The Liberian government says negotiations are underway with more than 20,000 public health workers who have been on strike since July 23. The Ministry of Health has called on the health workers to return to work while the talks take place, but striking employees say they will stay home until their demands have been met. Patients, meanwhile, say they just want to receive treatment.
Negotiations between the Ministry of Health and leaders of the National Health Workers' Association of Liberia continued Thursday in the capital, Monrovia.
It's been more than a week since Liberian public health workers - primarily nurses - stopped showing up to work. They are staging the country's first nationwide health care strike to protest the government's failure to respond to their demands for better benefits and working conditions.
"The government should see a reason to pay the civil servants, to employ people," said Philip Tamba is the deputy spokesperson for the National Health Workers' Association of Liberia. "We should respect labor laws in this country. We don't just work because we feel like working. There are so many qualified Liberians that are qualified to provide health services for the Liberian people, for the masses. But as I am speaking to you, now those people are sitting down although they told us to go back to work."
Three basic demands
Tamba said the nurses have three main demands.
He said the first is an increase in salary. Registered nurses in Liberia currently take home around $150 per month. They are now asking for their salary to be increased to at least $200 per month.
The second demand is the timely payment of wages. Tamba said many of the nurses report going two or three months without receiving their paychecks.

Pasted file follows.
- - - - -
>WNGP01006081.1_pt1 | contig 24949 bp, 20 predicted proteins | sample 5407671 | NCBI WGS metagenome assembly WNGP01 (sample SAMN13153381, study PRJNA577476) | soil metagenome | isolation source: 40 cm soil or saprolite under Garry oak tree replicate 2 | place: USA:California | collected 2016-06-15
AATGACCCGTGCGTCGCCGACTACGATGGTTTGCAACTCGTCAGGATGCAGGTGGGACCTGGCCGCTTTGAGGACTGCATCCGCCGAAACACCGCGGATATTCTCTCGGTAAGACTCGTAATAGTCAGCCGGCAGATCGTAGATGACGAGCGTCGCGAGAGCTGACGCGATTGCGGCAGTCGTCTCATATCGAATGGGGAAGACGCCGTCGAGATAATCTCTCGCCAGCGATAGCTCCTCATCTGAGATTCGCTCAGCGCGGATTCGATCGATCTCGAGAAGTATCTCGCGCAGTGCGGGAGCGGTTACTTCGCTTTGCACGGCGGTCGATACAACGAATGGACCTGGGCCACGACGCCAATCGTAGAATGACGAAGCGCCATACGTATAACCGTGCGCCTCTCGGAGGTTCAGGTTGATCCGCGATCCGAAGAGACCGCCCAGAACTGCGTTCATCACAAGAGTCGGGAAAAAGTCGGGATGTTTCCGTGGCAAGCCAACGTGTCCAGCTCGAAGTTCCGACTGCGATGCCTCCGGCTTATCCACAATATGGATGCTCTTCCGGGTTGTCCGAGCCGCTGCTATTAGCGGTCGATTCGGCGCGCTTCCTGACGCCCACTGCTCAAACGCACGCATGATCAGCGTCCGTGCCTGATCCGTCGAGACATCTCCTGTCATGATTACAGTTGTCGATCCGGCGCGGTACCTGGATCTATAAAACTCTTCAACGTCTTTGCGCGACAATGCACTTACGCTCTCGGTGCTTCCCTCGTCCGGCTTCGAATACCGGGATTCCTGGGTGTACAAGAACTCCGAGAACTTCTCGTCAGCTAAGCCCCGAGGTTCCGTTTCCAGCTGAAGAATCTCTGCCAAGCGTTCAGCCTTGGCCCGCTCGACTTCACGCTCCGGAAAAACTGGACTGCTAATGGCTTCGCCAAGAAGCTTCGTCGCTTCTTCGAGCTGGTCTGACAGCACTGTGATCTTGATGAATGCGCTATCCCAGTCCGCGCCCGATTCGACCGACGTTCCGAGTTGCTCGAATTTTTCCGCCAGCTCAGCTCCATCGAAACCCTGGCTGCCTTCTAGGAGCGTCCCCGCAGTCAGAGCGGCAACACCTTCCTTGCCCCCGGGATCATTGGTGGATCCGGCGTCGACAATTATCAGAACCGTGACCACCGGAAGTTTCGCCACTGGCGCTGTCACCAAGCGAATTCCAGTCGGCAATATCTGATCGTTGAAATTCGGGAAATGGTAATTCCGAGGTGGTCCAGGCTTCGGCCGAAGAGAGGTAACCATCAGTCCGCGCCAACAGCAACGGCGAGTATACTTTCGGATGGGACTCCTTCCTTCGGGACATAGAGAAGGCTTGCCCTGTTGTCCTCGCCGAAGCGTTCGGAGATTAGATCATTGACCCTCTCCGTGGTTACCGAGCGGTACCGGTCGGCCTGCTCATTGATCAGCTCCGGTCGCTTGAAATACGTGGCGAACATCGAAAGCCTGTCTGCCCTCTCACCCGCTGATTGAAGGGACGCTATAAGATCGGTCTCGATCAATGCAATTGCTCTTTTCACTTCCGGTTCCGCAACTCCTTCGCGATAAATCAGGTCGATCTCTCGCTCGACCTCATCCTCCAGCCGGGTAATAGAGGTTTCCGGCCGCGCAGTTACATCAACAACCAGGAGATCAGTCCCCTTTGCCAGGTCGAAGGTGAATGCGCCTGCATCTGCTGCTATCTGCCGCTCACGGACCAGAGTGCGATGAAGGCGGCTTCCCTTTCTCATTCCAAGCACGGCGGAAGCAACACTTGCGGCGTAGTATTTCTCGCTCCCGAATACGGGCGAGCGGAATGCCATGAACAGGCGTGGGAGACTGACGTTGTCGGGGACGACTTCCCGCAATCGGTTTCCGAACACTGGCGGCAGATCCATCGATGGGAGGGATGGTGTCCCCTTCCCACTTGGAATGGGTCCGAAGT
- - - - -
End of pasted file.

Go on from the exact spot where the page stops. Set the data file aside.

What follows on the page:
Tamba said the third demand is that the government give full-time employment status to longtime contracted workers, who do the same work as their employed colleagues, but receive no benefits.
Need for 'give-and-take'
Minister of Health Walter Gwenigale said he understands the concerns of the nurses, but said they must be willing to compromise because the Ministry's budget isn't big enough to meet all their demands.
"I want to confirm that I'm willing to continue to talk to the health workers on behalf of the health of our people; that it is important that the differences that we have be discussed and resolved," he said. "But there is one thing called negotiation where you have give-and-take, and there is something called a demand that must be met, irrespective of what happens. Clearly some of these things that the people were talking about, some are at our level, others are not at our level."
As negotiations continue, Gwenigale and President Ellen Johnson Sirleaf have both urged the striking nurses to return to work for the sake of Liberia's health.
Public hospitals and clinics throughout the country remain closed or are seriously understaffed.
Residents are increasingly complaining of not being able to find health care for themselves and loved ones.
Since the strike began, at least eight people are reported to have died after not receiving medical treatment.